Photo: CBS Photo Archive/Getty Images
Last week, Billy Packer is dead. Packer was CBS’s iconic men’s college basketball analyst for more than 30 years, a period during which the NCAA Tournament has gone from a local curiosity to one of the most massive (and profitable) behemoths in American sports. Except for a casual interview in which he complained about “political correctness”, Packer all but disappeared from public life after his retirement, and I hadn’t thought much of him since his last show in 2008. But I must admit: hearing his name again a few days ago, I had an immediate Pavlovian response. I could feel the bile rising in my throat, the vein in the middle of my forehead starting to throb, my teeth starting to grind. Billy Packer…i hate it this guy.
I’m pretty sure my reaction would have made Packer proud because the man was fueled by the enmity of his audience. In the New York Times obituary, Packer’s longtime partner, Jim Nantz, said Packer “wore the black hat better than anyone I had ever seen”. Packer’s broadcast persona carried the inherent sarcasticness of an obsessive as well as a dismissive view of anyone who dared to disagree with him. Unlike cheerleaders like Dick Vitale, Packer was relentlessly negative during a game, always pointing out what players — teenagers, really — were doing wrong. Two of his favorite phrases about himself were “often wrong but never in doubt” and “I only operate on logic”. Does he seem like a warm and friendly guy to you? He looked like a tech brother, actually; perhaps culture has finally come to him.
In his later years on the air, Packer was known to have all sorts of problems off the field, such as the time he accosted two female students who demanded to see his press pass. saying, “Since when are women allowed to control who participates in a men’s basketball game? Packer has children who are still working in the media industry, and clearly he was a good father who is mourned by his loved ones. But he was much more hated than loved. This is exactly what he was looking for.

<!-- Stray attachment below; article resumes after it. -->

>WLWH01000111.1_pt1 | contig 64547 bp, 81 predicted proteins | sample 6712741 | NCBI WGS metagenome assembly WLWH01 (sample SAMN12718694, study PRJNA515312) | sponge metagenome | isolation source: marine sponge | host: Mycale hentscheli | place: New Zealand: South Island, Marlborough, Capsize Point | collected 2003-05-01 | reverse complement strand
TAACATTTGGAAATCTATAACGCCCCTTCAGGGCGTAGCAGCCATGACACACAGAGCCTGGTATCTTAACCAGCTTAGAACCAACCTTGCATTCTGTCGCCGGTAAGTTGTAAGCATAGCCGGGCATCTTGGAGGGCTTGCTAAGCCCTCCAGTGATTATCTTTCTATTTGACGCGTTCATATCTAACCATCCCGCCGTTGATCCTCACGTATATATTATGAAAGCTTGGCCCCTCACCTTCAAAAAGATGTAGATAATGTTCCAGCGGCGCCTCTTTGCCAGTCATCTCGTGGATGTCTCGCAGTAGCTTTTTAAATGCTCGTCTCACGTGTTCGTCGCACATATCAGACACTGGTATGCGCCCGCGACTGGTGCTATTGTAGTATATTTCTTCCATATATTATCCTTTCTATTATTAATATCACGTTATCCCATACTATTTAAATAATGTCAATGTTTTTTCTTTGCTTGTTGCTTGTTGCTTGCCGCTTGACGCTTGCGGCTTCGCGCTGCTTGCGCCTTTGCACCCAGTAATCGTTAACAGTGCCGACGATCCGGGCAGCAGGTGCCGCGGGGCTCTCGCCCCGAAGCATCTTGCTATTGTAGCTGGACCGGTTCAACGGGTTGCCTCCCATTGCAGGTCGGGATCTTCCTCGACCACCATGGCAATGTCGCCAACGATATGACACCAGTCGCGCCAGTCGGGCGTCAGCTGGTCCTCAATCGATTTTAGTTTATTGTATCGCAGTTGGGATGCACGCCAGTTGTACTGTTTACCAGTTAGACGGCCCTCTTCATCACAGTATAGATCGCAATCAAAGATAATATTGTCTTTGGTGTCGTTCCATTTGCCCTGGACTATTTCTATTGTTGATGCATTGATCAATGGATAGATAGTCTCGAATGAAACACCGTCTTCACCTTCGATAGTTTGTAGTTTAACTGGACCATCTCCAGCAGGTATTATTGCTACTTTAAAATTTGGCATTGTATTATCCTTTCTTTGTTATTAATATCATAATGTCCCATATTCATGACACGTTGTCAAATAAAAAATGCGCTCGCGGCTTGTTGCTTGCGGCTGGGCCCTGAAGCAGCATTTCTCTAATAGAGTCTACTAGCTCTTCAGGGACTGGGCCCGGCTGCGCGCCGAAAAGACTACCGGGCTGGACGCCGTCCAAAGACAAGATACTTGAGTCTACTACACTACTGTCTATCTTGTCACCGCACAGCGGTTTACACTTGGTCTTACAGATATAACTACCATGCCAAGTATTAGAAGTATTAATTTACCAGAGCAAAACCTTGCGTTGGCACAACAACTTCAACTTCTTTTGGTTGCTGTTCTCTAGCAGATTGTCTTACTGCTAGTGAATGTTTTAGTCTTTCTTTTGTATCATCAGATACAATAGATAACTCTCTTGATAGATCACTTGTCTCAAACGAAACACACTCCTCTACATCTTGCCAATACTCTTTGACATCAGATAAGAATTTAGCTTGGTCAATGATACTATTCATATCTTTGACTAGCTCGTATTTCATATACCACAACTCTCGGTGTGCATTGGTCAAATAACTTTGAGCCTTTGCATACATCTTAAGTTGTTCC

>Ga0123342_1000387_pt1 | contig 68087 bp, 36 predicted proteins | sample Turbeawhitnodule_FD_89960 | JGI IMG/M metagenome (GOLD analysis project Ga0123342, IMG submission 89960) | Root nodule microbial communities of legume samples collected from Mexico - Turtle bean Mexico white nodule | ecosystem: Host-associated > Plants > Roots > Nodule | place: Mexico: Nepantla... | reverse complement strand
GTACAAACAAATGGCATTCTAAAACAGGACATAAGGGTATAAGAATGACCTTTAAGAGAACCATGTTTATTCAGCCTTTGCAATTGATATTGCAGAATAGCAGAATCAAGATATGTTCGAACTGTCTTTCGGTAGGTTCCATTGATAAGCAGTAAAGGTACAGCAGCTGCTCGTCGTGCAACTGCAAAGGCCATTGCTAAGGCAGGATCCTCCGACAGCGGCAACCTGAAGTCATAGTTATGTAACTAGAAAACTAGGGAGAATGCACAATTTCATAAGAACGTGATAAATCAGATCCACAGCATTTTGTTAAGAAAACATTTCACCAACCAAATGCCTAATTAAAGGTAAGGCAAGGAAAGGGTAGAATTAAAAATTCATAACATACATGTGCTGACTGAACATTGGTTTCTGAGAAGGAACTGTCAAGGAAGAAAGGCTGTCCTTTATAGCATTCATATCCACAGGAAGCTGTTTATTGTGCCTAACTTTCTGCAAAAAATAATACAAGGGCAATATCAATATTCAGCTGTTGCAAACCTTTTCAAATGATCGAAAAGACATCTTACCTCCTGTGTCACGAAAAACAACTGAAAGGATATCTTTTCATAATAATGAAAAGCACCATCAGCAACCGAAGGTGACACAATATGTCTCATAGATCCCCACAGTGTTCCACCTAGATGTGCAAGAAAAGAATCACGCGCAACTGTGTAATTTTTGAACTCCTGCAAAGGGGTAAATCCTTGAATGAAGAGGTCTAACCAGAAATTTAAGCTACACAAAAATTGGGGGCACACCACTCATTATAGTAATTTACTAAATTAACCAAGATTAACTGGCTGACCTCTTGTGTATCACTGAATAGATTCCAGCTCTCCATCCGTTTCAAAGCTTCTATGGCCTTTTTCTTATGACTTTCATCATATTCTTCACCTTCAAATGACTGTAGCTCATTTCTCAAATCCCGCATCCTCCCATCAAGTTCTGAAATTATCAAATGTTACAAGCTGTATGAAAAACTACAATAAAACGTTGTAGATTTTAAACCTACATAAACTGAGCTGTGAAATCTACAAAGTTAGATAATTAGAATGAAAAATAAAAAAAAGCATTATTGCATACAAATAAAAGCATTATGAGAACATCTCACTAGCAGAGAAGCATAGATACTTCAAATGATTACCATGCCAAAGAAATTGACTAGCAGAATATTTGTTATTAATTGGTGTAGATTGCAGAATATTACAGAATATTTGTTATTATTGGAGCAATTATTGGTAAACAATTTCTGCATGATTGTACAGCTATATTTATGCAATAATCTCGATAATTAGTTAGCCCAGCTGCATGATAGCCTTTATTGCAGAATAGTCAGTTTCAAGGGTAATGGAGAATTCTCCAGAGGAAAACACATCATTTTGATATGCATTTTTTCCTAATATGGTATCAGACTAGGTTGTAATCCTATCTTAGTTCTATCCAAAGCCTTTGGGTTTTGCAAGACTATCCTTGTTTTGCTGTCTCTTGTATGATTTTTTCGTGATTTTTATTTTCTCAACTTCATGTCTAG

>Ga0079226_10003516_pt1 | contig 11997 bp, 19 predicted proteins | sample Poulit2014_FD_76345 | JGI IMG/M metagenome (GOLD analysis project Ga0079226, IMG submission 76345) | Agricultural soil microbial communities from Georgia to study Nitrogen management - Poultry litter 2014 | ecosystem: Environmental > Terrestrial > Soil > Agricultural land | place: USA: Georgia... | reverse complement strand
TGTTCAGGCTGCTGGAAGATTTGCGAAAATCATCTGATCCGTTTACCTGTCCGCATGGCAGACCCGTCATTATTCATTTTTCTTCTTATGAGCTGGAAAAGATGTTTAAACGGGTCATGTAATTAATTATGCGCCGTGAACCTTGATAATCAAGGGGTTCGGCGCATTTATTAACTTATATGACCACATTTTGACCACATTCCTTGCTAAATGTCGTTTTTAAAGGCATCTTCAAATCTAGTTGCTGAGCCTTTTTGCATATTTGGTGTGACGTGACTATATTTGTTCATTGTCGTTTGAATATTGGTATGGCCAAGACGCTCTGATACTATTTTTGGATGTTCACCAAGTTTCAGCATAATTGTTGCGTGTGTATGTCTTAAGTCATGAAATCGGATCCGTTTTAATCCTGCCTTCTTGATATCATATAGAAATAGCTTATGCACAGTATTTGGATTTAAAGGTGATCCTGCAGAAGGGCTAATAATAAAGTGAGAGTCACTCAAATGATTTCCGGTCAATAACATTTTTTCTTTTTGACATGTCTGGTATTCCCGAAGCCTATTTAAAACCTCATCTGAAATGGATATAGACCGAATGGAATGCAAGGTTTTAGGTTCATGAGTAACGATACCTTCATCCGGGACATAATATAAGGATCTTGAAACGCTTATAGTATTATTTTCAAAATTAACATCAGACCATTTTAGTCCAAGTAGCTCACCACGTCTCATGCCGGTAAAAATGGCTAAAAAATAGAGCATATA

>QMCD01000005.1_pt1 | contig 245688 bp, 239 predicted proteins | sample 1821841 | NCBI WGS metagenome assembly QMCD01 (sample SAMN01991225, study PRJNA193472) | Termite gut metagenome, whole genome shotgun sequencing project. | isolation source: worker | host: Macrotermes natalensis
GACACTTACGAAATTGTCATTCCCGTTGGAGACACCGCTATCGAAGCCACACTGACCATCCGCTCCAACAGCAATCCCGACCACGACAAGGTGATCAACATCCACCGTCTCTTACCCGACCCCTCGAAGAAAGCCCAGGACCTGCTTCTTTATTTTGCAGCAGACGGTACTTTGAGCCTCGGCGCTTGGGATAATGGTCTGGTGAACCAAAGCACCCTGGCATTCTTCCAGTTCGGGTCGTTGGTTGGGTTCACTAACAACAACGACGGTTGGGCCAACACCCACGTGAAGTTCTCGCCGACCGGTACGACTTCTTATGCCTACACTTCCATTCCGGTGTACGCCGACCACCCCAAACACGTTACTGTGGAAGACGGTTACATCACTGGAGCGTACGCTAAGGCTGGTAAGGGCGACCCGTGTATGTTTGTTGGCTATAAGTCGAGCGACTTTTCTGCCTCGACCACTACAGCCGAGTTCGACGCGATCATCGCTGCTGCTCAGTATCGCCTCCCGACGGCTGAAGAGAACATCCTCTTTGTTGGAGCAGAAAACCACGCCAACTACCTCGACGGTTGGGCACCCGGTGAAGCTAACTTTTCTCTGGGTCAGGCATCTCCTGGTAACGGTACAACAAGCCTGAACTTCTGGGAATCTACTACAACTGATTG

And yet, the announcement of his death made me a little nostalgic. Packer was an openly hostile presence on the mic for decades, but he was never dull. He was a rusty nail driven into the world of sports broadcasting, an industry that has now almost entirely done away with rusty nails. Like so many others, I hated Packer. But when he left, I realized how much I lack hate him. Because they don’t make them like Billy Packer anymore. Or, at the very least, they don’t put them on TV.
Being the punching bag for frustrated fans is an important part of every broadcaster’s job description. You really can’t do anything to avoid it. Joe Buck is one of TV’s most innocuous personalities – take it from someone with the same affliction: the man is the very definition of a people-pleasing Midwest – but he could also be the one of the most reviled simply because he called so lots of big games. He was the main broadcaster of the World Series and the Super Bowl for three decades; sure fans are going to hate this guy. The broadcasters you probably hate the most right now have the same problem: ubiquity. I’m sick of Tony Romo too, but it’s because I’ve listened to him so many times that I know all his quirks and quirks. There’s a difference between banal boredom, which is how we see Buck and Romo, and advertisers who were truly hated by audiences like Packer. We’re not complaining about Romo (or Cris Collinsworth, or John Smoltz) because he’s offensive; we complain about him because he is so silly. He’s milquetoast and familiar in a way you can’t help but laugh at (and because he just can’t stop talking). But angry? Are you really angry in Rome?